By Charlotte W. Jones on June 18 2018 11:07:08
Learn one table at a time. Select one multiplication table to learn at a time. Start with the simple tables such as 2s, 10s, 5s, and 11s. By the time you learn the more difficult tables such as the 7s and 8s, you will already know several facts. Remember, 1 x 4 is the same as 4 x 1 so you only have to learn half of the multiplication table because the other half is just written the other way.
Relate the numbers and multiplication tables to everyday life. Try to find ways to incorporate the math tables into daily life. This will help you truly understand the numbers instead of simply memorizing the material. If you know that a special holiday is only 8 weeks away, you can use your multiplication facts to figure out how many days away it is. There are 7 days in a week, so 7 times 8 is 56. Your holiday is only 56 days away!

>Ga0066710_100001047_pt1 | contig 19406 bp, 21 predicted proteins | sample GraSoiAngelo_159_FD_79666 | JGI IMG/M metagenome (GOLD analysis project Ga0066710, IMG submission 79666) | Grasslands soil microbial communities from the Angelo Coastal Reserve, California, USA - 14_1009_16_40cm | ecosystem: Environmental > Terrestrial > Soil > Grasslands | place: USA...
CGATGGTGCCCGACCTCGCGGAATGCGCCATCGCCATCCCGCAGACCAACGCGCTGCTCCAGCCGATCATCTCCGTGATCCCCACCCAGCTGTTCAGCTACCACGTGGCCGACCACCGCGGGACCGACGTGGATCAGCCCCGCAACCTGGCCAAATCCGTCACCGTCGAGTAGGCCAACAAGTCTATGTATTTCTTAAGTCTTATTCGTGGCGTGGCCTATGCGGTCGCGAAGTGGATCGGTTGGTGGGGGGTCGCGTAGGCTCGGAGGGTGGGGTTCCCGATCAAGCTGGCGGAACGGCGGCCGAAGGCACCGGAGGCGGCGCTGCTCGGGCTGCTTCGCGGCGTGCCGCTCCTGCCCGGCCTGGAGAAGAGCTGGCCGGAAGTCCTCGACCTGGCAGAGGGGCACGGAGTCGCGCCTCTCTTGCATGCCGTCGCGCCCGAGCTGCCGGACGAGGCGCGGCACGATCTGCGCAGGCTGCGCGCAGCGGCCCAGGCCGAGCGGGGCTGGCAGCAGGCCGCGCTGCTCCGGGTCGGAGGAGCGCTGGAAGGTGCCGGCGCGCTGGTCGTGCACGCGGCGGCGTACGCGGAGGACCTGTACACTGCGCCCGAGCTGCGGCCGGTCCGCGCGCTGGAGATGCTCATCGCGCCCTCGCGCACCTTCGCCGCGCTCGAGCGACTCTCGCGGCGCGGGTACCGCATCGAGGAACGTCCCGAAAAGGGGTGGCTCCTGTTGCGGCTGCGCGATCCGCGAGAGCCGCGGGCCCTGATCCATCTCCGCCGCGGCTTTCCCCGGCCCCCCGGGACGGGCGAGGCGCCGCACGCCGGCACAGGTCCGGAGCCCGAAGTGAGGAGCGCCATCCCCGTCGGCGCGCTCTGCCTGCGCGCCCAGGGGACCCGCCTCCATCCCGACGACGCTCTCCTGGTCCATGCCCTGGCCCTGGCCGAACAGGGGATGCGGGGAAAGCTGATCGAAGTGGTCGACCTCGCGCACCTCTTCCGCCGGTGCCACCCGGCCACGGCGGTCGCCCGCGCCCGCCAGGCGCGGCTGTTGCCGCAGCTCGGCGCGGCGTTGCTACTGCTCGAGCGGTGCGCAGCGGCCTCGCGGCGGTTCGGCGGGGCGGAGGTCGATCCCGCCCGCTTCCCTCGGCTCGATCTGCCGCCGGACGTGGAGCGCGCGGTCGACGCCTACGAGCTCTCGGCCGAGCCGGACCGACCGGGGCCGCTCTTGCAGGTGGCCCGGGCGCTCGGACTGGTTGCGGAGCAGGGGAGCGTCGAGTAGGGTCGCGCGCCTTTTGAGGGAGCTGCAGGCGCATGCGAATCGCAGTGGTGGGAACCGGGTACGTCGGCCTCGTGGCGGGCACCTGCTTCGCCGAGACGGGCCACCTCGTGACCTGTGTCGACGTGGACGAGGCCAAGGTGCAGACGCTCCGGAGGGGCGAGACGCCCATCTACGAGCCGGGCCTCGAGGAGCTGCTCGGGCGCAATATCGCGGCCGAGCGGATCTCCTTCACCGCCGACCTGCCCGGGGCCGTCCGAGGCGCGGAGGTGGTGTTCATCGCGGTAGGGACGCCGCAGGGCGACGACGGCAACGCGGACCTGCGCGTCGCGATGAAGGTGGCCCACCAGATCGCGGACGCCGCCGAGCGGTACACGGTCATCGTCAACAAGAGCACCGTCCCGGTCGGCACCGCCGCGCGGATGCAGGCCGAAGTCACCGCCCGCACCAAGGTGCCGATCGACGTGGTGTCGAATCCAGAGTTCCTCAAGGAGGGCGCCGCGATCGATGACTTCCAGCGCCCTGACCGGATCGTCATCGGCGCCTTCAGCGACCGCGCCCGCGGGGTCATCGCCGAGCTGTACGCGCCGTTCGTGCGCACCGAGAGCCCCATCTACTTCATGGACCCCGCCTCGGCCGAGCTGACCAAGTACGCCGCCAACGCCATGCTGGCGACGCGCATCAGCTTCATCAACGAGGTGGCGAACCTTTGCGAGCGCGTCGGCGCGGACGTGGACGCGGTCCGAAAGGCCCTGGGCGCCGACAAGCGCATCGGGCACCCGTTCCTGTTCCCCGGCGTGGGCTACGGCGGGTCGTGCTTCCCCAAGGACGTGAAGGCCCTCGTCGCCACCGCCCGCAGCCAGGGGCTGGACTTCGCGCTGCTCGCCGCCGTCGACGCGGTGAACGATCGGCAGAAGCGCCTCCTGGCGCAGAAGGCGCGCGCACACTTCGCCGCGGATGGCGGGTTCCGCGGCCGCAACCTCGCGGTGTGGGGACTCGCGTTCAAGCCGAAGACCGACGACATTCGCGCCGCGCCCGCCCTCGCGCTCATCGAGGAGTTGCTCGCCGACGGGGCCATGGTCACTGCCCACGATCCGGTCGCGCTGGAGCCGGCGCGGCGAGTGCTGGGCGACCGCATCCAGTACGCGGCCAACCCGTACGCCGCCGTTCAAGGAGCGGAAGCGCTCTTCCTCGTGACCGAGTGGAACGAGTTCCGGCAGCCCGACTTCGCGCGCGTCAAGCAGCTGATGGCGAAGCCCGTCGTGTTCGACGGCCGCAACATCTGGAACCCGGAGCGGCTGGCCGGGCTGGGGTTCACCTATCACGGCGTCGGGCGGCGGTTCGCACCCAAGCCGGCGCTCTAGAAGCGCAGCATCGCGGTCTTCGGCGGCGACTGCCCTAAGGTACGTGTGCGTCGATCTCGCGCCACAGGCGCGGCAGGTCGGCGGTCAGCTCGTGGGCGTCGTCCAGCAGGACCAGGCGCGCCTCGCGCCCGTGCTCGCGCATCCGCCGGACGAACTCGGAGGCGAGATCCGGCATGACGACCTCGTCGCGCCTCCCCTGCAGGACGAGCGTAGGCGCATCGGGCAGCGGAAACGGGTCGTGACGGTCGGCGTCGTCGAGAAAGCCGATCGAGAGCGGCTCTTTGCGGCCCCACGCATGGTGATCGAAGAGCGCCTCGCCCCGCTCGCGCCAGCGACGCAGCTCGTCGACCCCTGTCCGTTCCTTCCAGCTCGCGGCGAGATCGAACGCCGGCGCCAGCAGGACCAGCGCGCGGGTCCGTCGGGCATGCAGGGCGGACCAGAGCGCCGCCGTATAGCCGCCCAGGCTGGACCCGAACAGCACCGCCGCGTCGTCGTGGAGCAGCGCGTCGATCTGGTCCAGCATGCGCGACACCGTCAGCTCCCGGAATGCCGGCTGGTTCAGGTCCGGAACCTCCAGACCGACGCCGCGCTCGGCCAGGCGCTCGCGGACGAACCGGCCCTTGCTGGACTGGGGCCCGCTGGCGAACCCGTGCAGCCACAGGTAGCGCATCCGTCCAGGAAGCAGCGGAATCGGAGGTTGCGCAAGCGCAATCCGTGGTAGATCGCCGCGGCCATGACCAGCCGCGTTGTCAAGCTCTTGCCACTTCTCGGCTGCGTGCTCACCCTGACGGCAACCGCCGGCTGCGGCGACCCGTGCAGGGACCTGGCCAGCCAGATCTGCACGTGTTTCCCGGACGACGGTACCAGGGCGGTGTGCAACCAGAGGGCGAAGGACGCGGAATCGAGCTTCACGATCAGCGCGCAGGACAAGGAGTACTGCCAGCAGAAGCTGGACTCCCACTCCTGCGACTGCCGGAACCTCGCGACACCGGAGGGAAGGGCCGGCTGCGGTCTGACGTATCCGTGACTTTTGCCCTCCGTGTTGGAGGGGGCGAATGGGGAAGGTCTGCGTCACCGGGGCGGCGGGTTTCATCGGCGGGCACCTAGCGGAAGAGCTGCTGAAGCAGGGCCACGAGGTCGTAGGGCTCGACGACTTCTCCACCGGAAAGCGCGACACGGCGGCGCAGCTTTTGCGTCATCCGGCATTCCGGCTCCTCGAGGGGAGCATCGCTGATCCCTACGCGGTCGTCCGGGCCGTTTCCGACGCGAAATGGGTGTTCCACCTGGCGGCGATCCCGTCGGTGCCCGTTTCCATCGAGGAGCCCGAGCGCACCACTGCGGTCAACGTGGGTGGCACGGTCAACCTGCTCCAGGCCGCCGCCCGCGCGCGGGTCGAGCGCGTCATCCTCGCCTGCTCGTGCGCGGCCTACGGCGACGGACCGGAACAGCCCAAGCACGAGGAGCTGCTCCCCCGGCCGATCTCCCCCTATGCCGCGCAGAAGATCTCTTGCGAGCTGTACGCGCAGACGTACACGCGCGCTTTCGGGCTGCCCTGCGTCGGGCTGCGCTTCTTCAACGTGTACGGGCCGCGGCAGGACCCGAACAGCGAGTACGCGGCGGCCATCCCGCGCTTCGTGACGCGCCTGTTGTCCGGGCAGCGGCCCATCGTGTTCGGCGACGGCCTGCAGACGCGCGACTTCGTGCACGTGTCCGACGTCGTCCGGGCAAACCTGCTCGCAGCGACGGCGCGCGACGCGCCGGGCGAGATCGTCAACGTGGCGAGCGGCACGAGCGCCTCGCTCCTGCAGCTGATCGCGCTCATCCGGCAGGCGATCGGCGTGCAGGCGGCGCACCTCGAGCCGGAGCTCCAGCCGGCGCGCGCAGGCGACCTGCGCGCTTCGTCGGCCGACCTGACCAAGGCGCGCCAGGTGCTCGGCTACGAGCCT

Who said learning multiplication has to be boring? By turning math into a game, you are more likely to remember what you are doing.
What it is about memorizing multiplication tables that make my kids throw their pencil across the room and shout, “I hate math?” It is because, unlike spelling or vocabulary, numbers don’t create pictures for us. Multiplication tables are strings of seemingly random numbers that our children are expected to not only remember, but keep in order and in context with the numbers they are multiplying by.